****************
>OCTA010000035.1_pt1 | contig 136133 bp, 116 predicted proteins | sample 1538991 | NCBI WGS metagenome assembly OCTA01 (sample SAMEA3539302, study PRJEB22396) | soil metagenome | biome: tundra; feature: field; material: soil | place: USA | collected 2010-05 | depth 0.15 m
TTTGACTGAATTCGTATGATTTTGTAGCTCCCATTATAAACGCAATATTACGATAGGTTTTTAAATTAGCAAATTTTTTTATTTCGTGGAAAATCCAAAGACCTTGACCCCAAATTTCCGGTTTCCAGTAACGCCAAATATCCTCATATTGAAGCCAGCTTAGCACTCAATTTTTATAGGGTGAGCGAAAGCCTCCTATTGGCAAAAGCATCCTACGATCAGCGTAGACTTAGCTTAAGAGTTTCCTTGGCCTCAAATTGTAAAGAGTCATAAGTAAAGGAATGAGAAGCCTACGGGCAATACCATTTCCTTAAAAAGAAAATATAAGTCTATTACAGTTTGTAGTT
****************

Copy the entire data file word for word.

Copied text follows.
>OCTA010000035.1_pt1 | contig 136133 bp, 116 predicted proteins | sample 1538991 | NCBI WGS metagenome assembly OCTA01 (sample SAMEA3539302, study PRJEB22396) | soil metagenome | biome: tundra; feature: field; material: soil | place: USA | collected 2010-05 | depth 0.15 m
TTTGACTGAATTCGTATGATTTTGTAGCTCCCATTATAAACGCAATATTACGATAGGTTTTTAAATTAGCAAATTTTTTTATTTCGTGGAAAATCCAAAGACCTTGACCCCAAATTTCCGGTTTCCAGTAACGCCAAATATCCTCATATTGAAGCCAGCTTAGCACTCAATTTTTATAGGGTGAGCGAAAGCCTCCTATTGGCAAAAGCATCCTACGATCAGCGTAGACTTAGCTTAAGAGTTTCCTTGGCCTCAAATTGTAAAGAGTCATAAGTAAAGGAATGAGAAGCCTACGGGCAATACCATTTCCTTAAAAAGAAAATATAAGTCTATTACAGTTTGTAGTT